Another trick I found was an alternative warm drink. Sometimes, I didn’t want the flavors from tea. I took a cup, put a generous slice of fresh lemon in, and a couple of drops of liquid stevia. (You can use honey – honey is very healthy! I don’t use honey because it makes the drink much too sweet for me.) Fill the cup with hot water, and let it cool slightly. You can sip this, get the benefits from the fresh lemon, and enjoy a warm drink without worrying about flavors that might upset your stomach.
If you are vomiting a lot, you need to be careful not to become dehydrated. Keep a bottle of Pedialyte on hand in the fridge. You can have this over ice, or add it to a fruit juice. This will help you balance your electrolytes and may be easier to keep down than plain water.
Sleep When You Are Tired: This is not the time to push yourself or dwell on those dust bunnies staring at you from under the rocking chair. When you feel tired – sleep. Pretend you are a dog. They sleep all day sometimes and are just fine. They enjoy their sleep, they surrender to it. Play puppy! Your body is working double overtime to help the chemo do it’s job and make you well. Help it along!
Dress for Success: You have been hearing that forever, right? Dress for success in the office. Dress for success when going out socially. We women invest a great deal into our appearance. Our self image is often tied up in how we look, how we are dressed. When we are wearing something that makes us feel pretty, we walk with more confidence, act in a confident manner. The same goes for when you are going for chemo. Yes, you can go in comfy clothes. There is nothing wrong with that. I find that when I am dressed in a way that makes me feel good, my attitude is one of confidence. My good friend, Peggy Nolan, said that when she went for treatments, she always wore bright lipstick and dressed nicely. There is magic in dressing well, and it is a part of our feminine identity. Next time you go for a treatment, dress like you want to look your best, feel pretty. Believe me, it translates into a happy aura that can only help in the journey!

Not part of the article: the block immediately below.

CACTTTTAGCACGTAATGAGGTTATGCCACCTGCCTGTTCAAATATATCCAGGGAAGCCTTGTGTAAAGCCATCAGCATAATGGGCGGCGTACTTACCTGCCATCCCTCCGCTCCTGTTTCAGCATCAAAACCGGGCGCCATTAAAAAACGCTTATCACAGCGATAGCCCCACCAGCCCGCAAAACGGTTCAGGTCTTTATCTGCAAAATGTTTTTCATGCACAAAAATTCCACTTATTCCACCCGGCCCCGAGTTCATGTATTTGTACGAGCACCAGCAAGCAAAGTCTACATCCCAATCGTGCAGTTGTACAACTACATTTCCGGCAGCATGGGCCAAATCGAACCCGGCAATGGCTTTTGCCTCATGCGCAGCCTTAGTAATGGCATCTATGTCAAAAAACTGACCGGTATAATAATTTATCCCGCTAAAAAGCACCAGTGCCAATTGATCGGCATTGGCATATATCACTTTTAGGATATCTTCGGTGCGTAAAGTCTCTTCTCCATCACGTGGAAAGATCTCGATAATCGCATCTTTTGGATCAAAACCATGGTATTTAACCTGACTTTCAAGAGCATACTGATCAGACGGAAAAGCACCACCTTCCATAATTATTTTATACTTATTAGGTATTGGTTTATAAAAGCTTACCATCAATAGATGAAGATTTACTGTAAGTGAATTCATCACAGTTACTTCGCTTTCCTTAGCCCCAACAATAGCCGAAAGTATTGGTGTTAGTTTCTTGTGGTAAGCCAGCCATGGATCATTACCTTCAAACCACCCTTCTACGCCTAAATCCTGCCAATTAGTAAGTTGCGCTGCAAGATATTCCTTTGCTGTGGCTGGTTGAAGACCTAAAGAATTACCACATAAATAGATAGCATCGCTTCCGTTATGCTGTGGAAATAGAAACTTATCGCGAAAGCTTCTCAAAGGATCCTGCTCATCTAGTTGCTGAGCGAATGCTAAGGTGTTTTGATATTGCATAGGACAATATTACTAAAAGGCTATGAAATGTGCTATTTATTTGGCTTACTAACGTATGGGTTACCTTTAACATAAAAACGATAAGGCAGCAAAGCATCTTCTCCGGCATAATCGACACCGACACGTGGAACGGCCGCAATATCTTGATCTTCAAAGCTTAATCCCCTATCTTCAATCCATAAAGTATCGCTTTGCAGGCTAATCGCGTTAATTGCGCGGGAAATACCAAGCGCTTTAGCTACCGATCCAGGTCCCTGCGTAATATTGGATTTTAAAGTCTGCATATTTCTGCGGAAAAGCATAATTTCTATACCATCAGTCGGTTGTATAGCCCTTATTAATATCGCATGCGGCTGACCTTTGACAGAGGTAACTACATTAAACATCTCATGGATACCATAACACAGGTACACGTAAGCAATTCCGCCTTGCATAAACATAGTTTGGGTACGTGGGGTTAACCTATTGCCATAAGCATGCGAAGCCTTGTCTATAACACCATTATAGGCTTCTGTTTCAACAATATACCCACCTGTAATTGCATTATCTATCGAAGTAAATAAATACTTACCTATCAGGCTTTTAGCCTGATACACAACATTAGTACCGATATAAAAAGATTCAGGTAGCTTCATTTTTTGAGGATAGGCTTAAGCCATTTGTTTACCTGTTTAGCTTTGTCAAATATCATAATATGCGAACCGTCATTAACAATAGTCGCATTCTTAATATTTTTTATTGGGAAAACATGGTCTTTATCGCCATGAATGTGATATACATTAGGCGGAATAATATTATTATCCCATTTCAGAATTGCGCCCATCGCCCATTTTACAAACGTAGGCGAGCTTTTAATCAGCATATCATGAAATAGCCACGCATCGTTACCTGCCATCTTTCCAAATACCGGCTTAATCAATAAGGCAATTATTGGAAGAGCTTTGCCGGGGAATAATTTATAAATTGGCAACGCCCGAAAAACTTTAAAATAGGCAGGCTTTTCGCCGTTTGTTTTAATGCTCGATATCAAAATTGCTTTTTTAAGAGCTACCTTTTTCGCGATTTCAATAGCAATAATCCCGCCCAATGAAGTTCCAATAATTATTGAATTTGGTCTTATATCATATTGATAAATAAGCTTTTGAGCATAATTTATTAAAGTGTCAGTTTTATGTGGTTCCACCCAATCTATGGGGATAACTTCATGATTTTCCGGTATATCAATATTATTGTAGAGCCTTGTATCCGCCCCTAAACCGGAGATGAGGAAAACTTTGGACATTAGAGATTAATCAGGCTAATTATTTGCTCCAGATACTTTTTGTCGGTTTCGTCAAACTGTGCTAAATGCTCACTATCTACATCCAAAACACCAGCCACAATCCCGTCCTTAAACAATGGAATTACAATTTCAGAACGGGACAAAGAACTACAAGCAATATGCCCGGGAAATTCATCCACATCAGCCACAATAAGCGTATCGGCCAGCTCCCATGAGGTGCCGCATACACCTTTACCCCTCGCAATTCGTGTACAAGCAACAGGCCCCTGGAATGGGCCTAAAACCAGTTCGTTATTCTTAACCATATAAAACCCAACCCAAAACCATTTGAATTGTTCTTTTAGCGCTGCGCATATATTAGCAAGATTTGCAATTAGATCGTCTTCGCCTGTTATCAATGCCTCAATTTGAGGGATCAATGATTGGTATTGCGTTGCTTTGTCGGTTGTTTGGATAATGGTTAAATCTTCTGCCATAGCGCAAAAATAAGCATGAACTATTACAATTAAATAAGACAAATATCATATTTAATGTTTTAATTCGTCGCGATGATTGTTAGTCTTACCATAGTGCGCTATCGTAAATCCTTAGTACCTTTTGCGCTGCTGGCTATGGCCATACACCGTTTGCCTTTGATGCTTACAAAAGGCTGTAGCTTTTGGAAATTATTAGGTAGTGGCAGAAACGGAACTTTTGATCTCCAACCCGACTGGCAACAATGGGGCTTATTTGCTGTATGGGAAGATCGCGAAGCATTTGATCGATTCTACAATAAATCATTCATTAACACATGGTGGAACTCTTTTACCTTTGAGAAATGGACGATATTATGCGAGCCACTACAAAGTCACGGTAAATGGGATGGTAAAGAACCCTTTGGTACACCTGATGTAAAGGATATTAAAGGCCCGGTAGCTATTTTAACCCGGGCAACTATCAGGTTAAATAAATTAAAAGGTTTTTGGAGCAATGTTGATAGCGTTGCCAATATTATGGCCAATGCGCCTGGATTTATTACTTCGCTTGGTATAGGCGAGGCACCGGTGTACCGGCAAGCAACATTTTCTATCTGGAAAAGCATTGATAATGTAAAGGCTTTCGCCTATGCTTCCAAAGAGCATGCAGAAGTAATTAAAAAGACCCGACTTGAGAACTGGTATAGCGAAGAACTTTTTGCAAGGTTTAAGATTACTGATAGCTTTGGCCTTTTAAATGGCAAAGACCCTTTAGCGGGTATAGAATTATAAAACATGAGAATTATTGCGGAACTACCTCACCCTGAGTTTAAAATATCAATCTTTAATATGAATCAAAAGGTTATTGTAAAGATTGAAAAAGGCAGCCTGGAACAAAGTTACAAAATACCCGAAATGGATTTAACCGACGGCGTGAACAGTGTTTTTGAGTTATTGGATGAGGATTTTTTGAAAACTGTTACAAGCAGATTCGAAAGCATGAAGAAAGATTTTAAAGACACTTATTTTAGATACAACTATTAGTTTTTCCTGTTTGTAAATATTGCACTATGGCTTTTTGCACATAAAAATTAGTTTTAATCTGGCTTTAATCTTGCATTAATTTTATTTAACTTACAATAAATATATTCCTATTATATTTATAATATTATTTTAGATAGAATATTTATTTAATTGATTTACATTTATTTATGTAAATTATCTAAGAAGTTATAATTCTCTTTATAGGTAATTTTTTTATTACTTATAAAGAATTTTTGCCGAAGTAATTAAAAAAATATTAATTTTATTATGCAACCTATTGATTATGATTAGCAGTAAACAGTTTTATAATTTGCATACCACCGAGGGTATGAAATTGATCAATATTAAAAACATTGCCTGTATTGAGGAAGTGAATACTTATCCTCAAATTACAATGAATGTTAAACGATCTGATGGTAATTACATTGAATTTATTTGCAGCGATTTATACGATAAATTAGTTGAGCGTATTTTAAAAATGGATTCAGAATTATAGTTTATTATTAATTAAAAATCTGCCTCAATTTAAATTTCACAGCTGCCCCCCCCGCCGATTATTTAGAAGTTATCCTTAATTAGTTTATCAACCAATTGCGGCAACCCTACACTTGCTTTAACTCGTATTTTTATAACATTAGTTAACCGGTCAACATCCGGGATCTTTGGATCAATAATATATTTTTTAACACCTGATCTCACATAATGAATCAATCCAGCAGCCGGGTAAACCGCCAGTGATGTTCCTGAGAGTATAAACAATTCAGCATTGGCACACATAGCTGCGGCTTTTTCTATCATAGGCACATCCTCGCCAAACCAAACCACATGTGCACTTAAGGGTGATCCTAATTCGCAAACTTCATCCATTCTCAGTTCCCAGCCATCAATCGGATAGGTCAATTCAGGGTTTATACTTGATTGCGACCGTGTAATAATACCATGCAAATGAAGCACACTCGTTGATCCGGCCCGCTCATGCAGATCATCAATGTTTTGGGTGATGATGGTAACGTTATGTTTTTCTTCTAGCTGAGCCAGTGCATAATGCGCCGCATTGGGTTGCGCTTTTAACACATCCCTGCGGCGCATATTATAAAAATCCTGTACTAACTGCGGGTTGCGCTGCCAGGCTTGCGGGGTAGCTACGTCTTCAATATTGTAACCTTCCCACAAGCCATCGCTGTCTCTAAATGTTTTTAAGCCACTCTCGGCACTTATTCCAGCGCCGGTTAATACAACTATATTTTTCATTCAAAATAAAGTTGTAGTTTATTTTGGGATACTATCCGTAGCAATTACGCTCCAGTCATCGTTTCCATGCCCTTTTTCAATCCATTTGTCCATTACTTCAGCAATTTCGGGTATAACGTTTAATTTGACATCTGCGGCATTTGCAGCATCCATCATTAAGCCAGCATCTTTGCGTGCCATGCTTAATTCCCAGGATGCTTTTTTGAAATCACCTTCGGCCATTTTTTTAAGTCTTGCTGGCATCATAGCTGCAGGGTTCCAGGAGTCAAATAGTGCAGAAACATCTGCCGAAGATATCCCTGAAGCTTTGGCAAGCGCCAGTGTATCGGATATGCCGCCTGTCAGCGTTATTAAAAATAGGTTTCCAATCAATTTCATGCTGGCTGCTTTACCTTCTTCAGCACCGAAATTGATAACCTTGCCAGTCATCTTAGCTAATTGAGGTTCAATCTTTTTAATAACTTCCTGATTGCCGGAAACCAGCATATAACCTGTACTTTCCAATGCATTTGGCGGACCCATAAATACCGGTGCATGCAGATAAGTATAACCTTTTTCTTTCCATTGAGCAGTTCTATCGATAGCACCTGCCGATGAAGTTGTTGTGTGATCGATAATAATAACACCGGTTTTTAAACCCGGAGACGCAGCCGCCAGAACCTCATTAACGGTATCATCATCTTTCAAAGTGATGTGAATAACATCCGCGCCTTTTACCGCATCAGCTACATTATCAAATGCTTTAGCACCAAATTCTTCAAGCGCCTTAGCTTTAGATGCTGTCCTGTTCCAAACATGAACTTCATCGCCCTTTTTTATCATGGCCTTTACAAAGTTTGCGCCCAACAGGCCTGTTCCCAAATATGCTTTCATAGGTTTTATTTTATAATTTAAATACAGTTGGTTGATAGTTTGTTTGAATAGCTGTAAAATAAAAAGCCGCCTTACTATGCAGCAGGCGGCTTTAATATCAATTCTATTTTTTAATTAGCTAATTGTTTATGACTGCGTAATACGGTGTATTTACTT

Attitude: A positive attitude is the most powerful drug you have in your arsenal. It is more powerful than any chemotherapy and more powerful than cancer. I have done a lot of visualization and meditation. I refuse to think of the chemo as poison. That is a negative thought that your brain will instantly fight against. I think of it as liquid energy that is shooting towards the tumor, breaking it into bits. When I have fatigue or discomfort, I don’t fight it or allow fear to enter the picture. I think about how hard my body is working for me, and these symptoms are just my body saying that the fight is hard, but it’s on the job. If you must work at something, work at rejecting every single negative thought that pops into your head during this journey!!!!! You can help the meds and your body win this one!!!!!
I just had my second treatment, and one of my challenges this time around is to make sure that I take in enough calories to prevent any weight loss. I will let you know what new hints and tips I come up with to help!
Meanwhile, remember that you can make it better for yourself! Believe that you can do this! Your doctors are in charge of the medical side of the journey. You can be your own leader on the emotional/mental/spiritual front!